DOD cloud

Defense

DOD tries to take control of the JEDI 'narrative'

DOD cloud 

The Defense Department's CIO shop is trying to control the narrative on the Joint Enterprise Defense Infrastructure procurement, a massive cloud computing acquisition that has generated intense scrutiny because of its size, scope and a hard fought lawsuit from one of the companies eliminated from the bidding.

Amazon Web Services and Microsoft Azure are the two cloud services providers remaining with a chance to win JEDI cloud – which has a ceiling value of $10 billion over 10 years.

President Donald Trump had his say about JEDI, telling reporters in July that he'd been hearing a lot of complaints from "companies like Microsoft and Oracle and IBM. Great companies are complaining about it."

Now, recently confirmed Defense Secretary Mark Esper is reviewing the plans, and DOD is trying to shape the way mainstream media outlets talk about the procurement, its importance for DOD's artificial intelligence push and its cost.

Dana Deasy, the DOD CIO, invited a group of reporters Aug. 9 to clarify the thrust of the department's digital modernization strategy. (FCW was not invited to the session, and this article is based in part on a transcript of the briefing released by DOD.)

One main point was that the JEDI procurement is continuing on schedule -- but that an August award is not in the cards, and Deasy pushed back on language being used in the press that the program was on hold.

"There is not a pause on the overall JEDI program, meaning that we are still a number of weeks away from completion of the overall evaluation," Deasy said.

Since DOD won the lawsuit brought by Oracle in the Court of Federal Claims, Deasy said, the Defense Department is "now able to pivot our full attention, the energy of everybody's time and efforts back towards the completion of the evaluation."

Esper's review, Deasy said, is likely weeks from completion. DOD will not award a contract if the source selection process wraps before Esper completes the probe. DOD will also have to consult the inspector general's office, which is currently investigating potential violations, should a final award be made before the report is complete.

Deasy said the DOD CIO's job was to educate Esper so "he will have a good understanding" of the consequences. To ensure this, Deasy plans on bringing in technical expertise from U.S. Cyber Command, representatives from the military services and combatant commands over several weeks.

DOD released a slide deck dated July 25 and accompanying fact sheet ahead of the briefing, which focused on DOD's cloud strategy and debunking "myths" about the JEDI procurement respectively.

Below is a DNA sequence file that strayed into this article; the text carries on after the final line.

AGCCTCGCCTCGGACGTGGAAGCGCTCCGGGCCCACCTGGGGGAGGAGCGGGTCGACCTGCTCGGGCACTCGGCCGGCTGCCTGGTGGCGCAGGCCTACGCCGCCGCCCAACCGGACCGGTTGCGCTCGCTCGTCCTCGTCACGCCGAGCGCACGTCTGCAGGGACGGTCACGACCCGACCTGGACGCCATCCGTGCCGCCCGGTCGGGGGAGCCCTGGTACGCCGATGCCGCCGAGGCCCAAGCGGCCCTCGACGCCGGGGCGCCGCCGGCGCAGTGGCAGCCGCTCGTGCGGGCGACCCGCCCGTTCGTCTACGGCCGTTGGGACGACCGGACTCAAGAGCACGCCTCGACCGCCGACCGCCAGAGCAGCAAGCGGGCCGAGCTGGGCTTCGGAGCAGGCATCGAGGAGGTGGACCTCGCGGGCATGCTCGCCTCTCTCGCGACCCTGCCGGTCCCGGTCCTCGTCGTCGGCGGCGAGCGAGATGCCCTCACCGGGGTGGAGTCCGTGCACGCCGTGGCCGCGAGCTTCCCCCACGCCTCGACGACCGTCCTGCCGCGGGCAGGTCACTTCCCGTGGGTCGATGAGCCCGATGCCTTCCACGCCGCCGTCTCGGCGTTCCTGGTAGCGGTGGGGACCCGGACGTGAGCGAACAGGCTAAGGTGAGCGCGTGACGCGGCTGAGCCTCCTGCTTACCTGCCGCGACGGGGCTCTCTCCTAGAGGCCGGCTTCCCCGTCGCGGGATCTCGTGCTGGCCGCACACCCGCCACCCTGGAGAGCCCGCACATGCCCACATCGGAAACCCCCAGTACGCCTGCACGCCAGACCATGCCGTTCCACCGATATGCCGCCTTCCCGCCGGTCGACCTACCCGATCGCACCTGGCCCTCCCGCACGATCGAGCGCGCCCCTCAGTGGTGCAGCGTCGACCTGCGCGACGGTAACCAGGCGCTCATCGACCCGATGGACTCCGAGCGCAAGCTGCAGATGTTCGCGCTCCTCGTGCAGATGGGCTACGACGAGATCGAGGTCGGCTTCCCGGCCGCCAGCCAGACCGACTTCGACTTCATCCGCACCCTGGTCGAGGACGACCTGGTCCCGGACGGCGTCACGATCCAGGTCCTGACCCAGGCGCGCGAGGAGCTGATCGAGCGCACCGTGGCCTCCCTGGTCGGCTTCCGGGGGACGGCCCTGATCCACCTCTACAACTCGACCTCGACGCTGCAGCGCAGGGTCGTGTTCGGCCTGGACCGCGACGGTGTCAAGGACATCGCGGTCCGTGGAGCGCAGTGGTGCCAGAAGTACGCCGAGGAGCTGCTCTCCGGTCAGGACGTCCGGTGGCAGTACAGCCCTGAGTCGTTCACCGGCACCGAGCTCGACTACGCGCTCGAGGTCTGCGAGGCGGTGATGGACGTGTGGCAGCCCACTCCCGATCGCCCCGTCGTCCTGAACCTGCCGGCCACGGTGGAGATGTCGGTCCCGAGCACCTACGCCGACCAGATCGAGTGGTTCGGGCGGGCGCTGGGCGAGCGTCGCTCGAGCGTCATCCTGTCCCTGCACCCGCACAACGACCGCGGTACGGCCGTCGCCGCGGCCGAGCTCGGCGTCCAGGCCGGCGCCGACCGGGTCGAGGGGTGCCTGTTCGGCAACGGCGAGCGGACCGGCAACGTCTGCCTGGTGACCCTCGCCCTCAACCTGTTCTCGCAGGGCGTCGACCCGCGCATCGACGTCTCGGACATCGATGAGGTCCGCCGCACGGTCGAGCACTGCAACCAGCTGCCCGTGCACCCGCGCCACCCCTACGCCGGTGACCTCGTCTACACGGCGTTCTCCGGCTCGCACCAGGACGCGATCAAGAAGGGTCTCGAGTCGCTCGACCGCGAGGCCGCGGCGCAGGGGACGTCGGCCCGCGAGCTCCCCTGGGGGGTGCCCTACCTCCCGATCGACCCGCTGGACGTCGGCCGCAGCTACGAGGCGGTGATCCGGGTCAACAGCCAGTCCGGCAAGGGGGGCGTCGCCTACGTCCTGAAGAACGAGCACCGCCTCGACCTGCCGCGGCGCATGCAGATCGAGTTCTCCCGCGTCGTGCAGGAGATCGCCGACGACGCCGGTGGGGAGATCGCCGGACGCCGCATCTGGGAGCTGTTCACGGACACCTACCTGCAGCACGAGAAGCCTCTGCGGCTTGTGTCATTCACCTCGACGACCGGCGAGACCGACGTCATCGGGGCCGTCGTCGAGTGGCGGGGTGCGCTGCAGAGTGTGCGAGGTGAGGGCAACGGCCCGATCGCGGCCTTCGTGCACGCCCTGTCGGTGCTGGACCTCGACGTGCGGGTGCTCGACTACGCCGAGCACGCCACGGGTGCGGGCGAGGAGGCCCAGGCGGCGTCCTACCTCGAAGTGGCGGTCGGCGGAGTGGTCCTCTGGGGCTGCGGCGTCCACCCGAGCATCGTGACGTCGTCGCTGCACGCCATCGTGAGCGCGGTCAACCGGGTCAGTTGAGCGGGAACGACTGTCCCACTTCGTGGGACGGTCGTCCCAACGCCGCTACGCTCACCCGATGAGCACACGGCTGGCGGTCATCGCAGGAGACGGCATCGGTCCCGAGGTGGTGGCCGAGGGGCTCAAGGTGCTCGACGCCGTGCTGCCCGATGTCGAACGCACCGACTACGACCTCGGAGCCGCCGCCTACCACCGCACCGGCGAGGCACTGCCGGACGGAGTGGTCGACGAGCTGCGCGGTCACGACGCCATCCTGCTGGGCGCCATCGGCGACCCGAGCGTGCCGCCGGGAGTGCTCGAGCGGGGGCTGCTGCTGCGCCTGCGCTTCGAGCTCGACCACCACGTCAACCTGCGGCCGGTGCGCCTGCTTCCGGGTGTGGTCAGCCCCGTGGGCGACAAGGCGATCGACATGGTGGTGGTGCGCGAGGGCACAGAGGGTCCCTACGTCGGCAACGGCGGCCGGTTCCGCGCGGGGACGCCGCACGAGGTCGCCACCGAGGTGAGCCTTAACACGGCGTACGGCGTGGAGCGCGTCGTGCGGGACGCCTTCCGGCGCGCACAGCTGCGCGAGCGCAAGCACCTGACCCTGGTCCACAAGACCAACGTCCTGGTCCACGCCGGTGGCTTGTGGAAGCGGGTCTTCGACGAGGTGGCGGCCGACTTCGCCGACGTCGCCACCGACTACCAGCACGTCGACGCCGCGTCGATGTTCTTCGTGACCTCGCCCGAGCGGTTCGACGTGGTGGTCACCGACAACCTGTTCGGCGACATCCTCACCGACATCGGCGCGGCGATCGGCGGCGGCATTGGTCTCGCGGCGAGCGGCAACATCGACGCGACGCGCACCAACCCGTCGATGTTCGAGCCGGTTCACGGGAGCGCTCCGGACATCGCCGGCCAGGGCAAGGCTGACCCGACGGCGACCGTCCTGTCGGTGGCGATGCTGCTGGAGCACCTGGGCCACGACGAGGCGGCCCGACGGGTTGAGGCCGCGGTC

The material makes a point of noting that DOD is only on the hook to pay $1 million to its JEDI winner as a "guaranteed minimum" and there are multiple option periods to make sure DOD "is not locked in." Additionally, the documents note that JEDI is one piece of a broader cloud push.

Lt. Gen. Jack Shanahan, who heads the DOD's Joint Artificial Intelligence Center (JAIC) said that cloud is a key piece of DOD's AI strategy.

"While we moved fast in Project Maven, delivering the first AI capabilities to a combat theater within six months of standing up, there is no question whatsoever that both Maven and the JAIC would be much further along right now with A.I. fielding, had we had an enterprise cloud solution in place as originally scheduled," Shanahan said.

Shanahan said that the enterprise cloud will support efforts already underway to push data and intelligence to the edge in combat situations. Shanahan outlined a new Project Maven push called "smart system" currently in development and being fielded in Afghanistan. Smart system is "an AI-enabled [operations-intelligence] fusion system" that works in conjunction with a system used by Special Operations Command. The system generates a lot of data on the battlefield, but Shanahan said, there's "no common fabric" for cleaning the data to share with other users and integrating that data with new algorithms and applications requires a lot of human labor.

"If I am a warfighter, I want as much data as you could possibly give me, let me use my sort of algorithms to sort through it…at machine speeds, let the machines do that but the humans think," Shanahan said. "It's really hard for me to do that without…an enterprise cloud solution."

About the Author

Lauren C. Williams is a staff writer at FCW covering defense and cybersecurity.

Prior to joining FCW, Williams was the tech reporter for ThinkProgress, where she covered everything from internet culture to national security issues. In past positions, Williams covered health care, politics and crime for various publications, including The Seattle Times.

Williams graduated with a master's in journalism from the University of Maryland, College Park and a bachelor's in dietetics from the University of Delaware. She can be contacted at lwilliams@fcw.com, or follow her on Twitter @lalaurenista.

Click here for previous articles by Wiliams.


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